The UK patent box was introduced by the coalition Government in 2012. It provides a reduced rate of tax to companies exploiting intellectual property, such as patents, to incentivise them to grow their businesses and to create jobs in the UK. The Finance Act 2016 included changes to the patent box rules in line with the new international framework agreed by the OECD for intellectual property regimes, as part of the BEPS action plan. The main change was the introduction of the R and D fraction, which connects the amount of profit from an item of intellectual property that can benefit from the patent box to the proportion of the R and D activity undertaken by the claimant company.

The 2016 Act did not directly address R and D undertaken as part of cost-sharing arrangements, as it required further consultation to ensure that, as the hon. Member for Oxford East pointed out, very complex collaborative arrangements are appropriately addressed. Following completion of the consultation, the clause now adds specific provisions to deal with cost-sharing arrangements.

Under a cost-sharing arrangement, typically companies agree to undertake a proportion of R and D activity as part of a collaborative project, therefore receiving a commensurate proportion of income if the project is successful. That means that the calculation of the R and D fraction must take into account how the company has discharged its proportion of the R and D costs throughout the life of the arrangement.

The arrangements create specific challenges in the application of the OECD framework. Over the life of the arrangement, the claimant’s R and D activity may fluctuate year on year and trigger additional top-up contributions—balancing payments—payable to and from the claimant company to other companies in the cost-sharing agreement. Although at the end of the project the claimant may have met its agreed proportion of R and D costs, the interim position can differ greatly. Without providing a specific mechanism to deal with the treatment of the payments, the claimant’s R and D fraction would be unduly depressed, putting it at a comparative disadvantage to claimants undertaking R and D outside a cost-sharing arrangement. The changes made by clause 23 are therefore exclusively focused on addressing that issue. Specifically, balancing payments made by the claimant will generally be treated as if subcontracted to the other member of the cost-sharing arrangement, so the impact on the fraction will depend on whether the two parties are connected.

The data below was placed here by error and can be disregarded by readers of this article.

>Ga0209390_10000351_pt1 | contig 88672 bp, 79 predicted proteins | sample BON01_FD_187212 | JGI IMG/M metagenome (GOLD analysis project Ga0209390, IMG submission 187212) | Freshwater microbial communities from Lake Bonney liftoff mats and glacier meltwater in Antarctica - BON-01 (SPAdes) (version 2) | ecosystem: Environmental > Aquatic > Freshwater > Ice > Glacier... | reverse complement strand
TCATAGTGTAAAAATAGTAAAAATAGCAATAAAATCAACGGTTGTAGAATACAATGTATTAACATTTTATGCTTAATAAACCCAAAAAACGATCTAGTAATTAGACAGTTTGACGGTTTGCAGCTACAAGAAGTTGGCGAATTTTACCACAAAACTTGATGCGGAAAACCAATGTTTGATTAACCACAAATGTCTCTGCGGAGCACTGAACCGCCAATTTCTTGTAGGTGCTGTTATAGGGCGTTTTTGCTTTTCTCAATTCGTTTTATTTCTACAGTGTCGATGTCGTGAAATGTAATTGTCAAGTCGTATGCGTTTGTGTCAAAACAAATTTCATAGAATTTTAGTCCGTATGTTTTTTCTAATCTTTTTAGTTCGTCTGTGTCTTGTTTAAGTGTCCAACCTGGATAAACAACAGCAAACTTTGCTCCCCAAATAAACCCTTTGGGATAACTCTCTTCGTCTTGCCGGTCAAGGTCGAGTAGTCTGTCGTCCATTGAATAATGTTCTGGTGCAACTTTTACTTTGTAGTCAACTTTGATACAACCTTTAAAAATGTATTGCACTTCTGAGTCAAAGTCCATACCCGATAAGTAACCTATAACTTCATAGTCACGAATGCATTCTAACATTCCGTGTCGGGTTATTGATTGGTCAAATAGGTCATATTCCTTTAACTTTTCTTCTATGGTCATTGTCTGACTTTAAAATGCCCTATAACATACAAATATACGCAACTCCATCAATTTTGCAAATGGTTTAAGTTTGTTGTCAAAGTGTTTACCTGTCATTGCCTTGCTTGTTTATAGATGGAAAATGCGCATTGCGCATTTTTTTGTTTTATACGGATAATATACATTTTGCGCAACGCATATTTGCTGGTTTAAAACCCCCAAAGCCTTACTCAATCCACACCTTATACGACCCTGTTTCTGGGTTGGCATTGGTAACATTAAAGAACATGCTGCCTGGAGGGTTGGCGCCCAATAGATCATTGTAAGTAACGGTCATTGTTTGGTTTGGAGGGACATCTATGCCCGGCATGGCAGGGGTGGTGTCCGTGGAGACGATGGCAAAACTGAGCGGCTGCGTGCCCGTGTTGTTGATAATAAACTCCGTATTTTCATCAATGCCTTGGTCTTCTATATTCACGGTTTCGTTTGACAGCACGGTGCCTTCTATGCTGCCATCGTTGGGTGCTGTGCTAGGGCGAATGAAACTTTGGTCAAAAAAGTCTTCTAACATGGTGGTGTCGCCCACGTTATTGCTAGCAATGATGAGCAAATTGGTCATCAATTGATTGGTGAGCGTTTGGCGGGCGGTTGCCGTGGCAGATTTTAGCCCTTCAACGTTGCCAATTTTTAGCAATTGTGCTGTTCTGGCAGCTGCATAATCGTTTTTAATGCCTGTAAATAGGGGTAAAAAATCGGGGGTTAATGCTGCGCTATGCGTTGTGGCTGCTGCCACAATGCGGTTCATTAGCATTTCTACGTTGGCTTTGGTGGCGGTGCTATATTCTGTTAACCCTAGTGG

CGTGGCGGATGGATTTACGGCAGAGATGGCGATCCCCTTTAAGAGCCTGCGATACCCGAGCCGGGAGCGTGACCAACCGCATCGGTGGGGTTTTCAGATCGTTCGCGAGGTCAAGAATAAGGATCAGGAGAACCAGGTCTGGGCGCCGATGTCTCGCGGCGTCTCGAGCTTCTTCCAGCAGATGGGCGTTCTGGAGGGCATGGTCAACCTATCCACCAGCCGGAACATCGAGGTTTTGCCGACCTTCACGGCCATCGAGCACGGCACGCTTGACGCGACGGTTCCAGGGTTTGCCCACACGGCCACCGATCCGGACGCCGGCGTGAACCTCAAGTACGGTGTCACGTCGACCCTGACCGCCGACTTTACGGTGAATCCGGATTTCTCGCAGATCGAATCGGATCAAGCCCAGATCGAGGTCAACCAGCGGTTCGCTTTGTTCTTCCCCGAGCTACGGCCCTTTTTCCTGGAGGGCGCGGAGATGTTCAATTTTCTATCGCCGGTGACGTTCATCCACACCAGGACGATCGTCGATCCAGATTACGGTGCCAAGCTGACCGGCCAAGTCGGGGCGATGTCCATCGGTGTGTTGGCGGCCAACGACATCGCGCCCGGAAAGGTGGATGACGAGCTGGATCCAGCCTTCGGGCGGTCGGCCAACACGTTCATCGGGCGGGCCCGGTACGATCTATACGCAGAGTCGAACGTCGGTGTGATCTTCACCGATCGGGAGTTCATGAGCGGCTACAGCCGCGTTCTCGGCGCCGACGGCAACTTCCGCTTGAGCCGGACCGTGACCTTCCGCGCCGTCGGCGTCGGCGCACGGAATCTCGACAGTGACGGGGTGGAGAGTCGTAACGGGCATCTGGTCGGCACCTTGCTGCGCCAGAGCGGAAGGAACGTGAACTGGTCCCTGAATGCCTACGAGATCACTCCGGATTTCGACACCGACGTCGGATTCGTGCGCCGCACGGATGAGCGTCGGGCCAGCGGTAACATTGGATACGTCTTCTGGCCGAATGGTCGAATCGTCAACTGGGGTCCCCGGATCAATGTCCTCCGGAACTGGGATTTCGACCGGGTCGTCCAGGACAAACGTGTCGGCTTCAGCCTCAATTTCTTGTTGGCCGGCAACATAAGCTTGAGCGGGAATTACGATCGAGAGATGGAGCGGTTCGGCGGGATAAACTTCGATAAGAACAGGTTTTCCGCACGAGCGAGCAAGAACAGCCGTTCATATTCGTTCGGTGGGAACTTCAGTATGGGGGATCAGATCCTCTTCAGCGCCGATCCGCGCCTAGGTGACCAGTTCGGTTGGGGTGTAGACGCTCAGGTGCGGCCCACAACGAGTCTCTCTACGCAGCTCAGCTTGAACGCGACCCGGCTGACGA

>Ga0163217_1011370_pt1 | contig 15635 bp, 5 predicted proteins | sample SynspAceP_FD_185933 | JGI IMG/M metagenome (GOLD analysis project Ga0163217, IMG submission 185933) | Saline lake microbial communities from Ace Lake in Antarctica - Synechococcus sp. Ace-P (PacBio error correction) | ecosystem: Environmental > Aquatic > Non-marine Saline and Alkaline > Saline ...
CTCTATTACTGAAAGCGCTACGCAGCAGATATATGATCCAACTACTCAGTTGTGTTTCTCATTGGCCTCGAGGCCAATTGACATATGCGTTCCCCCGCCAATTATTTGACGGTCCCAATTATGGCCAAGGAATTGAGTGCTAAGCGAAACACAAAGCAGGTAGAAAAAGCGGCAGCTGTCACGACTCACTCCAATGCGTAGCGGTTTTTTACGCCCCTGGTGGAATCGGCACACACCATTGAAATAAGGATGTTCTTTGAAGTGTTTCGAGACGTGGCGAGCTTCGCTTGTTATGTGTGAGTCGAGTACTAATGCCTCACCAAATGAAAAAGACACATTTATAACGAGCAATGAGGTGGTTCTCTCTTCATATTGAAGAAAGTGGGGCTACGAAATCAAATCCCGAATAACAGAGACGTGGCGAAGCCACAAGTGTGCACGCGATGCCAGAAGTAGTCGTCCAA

It might be helpful at this stage to remind the Committee that under the revised patent box rules, payments to connected subcontractors reduce the R&D fraction, as does spending on acquired intellectual property, in line with the OECD guidelines. Balancing payments received by the claimant—that is, receipts—will be offset against outgoing payments, again depending on the relationship between the parties.

The hon. Lady raised the question whether that could be used for the purposes of tax avoidance. My comment is that the OECD base erosion and profit shifting project agreed an acceptable framework for intellectual property regimes that would address concerns about profit shifting, and the UK patent box regime was revised in the Finance Act 2016 to align with that framework. The changes ensure that the amount of profit and benefit from the patent box is restricted to the proportion of research and development undertaken by the company when compared with the total research and development. As a result of the changes, the payments and receipts should net out to ensure that, at the end of the project, the claimant’s R&D fraction reflects only the costs it has incurred to meet its agreed share of R&D activity.

Amendment 31 would impose a requirement on the Government to undertake a review of the effects of these changes to the patent box regime. However, the Government have carefully considered the regime and consulted extensively with stakeholders to ensure that the changes comply with the relevant international frameworks and provide no opportunities for abuse. The Government regularly publish statistics on the patent box and will continue to monitor the impacts of both the patent box and these legislative changes. On those grounds, I urge the hon. Members to reject the amendment.

Photo of Anneliese Dodds Anneliese Dodds Shadow Minister (Treasury)

I beg to ask leave to withdraw the amendment.

Amendment, by leave, withdrawn.

Clause 23 ordered to stand part of the Bill.

Clause 24 ordered to stand part of the Bill.

Schedule 7 agreed to.

Clause 26 ordered to stand part of the Bill.

Clause 27